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Financial Aid Planning

One of the most important and yet most overlooked elements of College Financial Planning is Financial Aid Planning. Most people assume that they will not qualify either financially or academically for any type of aid, whether it be scholarships, grants or low-to-no interest loans. 

Implementing financial aid and tax incentive plans enable a family who has not saved a great deal and is sending their son or daughter to college in the near future, to alleviate some of their family's college cost burden.

Let's start with how the schools and government determine if you qualify for financial aid. 

There are two types of aid. First is Merit Aid, which is dependent on the student's skills, academically or otherwise. The next is Financial Aid, this is based on a family's income and assets. For a discussion on how to receive or increase the amount of merit aid please see Positioning the Student. 

To receive financial aid, a family has to demonstrate has to demonstrate a financial NEED. Need is determined by what is called a Needs Analysis Formula. The formula is as follows 





COA is an acronym for Cost Of Attendance

This the total cost of your college expenses for the year. It includes EVERYTHING such as, tuition and fees, room and board, transportation, a computer, and books and supplies. There will be different COA's for different groups or majors of students as some will have lab fees, computer fees etc.


This stands for Expected or Estimated Family Contribution. The EFC is defined as the parents' and student's ability to pay for college. It is recalculated every year. There are two methods for calculating your EFC; the Federal Method (FM) and the Institutional Method (IM). The main difference in the two formulas is the Institutional Method will assess your family’s primary residence whereas the Federal Method does not. You can own a ten million dollar house, debt-free, and the federal method does not look at it.  In addition, each school may have its own way to calculate your EFC. So, in actuality, but not realistically, you can have a different EFC at each school you are applying to.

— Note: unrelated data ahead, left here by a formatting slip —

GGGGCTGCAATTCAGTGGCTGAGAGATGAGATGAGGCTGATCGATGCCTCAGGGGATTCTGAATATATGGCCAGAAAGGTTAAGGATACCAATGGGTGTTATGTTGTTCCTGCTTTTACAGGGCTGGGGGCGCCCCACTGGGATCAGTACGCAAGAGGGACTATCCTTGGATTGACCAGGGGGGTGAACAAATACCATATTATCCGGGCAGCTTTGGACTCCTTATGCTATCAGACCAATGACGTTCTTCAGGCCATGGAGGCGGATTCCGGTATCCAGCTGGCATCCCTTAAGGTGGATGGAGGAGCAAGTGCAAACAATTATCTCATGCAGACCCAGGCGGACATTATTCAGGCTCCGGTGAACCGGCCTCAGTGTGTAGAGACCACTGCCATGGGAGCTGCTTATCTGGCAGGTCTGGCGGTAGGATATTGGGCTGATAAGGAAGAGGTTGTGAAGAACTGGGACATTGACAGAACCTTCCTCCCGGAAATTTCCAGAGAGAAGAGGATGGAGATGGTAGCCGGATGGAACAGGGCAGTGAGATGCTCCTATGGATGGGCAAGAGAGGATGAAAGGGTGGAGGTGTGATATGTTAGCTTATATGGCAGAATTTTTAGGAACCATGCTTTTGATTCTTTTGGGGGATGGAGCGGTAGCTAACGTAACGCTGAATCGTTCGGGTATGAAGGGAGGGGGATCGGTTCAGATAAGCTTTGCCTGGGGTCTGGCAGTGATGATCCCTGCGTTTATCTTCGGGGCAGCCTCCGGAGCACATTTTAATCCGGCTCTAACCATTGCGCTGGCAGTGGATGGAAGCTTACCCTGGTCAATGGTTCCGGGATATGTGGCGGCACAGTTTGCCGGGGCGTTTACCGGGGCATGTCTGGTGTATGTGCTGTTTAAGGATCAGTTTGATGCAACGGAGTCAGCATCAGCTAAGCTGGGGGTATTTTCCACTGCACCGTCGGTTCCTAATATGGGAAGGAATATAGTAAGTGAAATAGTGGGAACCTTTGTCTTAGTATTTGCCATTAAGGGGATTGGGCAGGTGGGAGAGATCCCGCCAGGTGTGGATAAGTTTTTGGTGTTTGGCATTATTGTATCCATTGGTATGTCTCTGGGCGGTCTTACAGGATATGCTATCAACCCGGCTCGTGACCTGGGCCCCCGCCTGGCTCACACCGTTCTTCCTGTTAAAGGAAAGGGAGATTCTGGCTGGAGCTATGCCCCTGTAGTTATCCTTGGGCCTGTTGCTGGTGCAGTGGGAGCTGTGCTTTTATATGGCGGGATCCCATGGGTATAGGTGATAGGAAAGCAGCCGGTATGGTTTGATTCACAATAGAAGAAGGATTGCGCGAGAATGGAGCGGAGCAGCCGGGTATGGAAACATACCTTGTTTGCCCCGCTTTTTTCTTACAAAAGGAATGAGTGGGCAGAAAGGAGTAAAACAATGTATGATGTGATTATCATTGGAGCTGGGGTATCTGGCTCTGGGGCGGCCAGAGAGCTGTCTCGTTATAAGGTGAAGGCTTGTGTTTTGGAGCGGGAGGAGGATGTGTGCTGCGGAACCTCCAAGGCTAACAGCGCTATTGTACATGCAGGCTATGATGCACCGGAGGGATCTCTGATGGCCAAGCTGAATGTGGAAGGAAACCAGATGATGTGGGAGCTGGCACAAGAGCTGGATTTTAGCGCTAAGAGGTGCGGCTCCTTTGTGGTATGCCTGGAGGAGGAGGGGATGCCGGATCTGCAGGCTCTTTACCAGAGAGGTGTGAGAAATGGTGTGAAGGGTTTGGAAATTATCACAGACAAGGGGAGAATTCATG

The EFC is primarily made up of the sum of four separate calculations: the contribution from parents’ income; the contribution from parents' assets; the contribution from student's income, and the contribution from student's assets. There are other factors that contribute to the Family Contribution but for the most part these four make up the majority of the calculation.

To determine the EFC you must fill out a FAFSA (Free Application For Student Aid), and depending on the school a CSS Profile. 


After subtracting your family contribution from the college's cost of attendance, what is left is your Need. Your Need is simply how much aid you are eligible for.

There are a growing number of colleges that, because of a lack of sufficient aid resources, fill only a set percentage of each student's demonstrated need. For example, at a school that fills 90% of need, a student that demonstrates $10,000 in need would only receive $9,000 in financial aid.

Here is a quick example:


If a school costs $20,000 and the FEDERAL GOVERNMENT calculates your family contribution to be $10,000, your “need” at that school is $10,000.

It works like this:


 $20,000 (Cost of Attendance)

  - $10,000 (Family Contribution)

  =$10,000 (Financial Need)

The biggest mistake parents and grandparents make is starting planning to late! Financial Aid is determined by what is called the Prior-Prior tax year. Meaning, the schools and government are using tax returns from two years prior to freshman year. For example, if your student is graduating/becoming a freshman in college in 2023, they are using 2021 tax year.

I have helped countless families qualify and/or increase both Merit and Financial aid when they assumed, wrongly, that they would not qualify. You see, there are assets that are includable in the financial aid formula and there are assets that are specifically excluded. There are also ways, 100% legal, to arrange income to qualify for more financial aid. 


Always remember, every dollar that comes out of your pocket to pay for college is a dollar less, plus interest and growth, that you do no have for retirement or anything else you want to spend your money on. By using these tactics you can double or triple your eligibility for aid.



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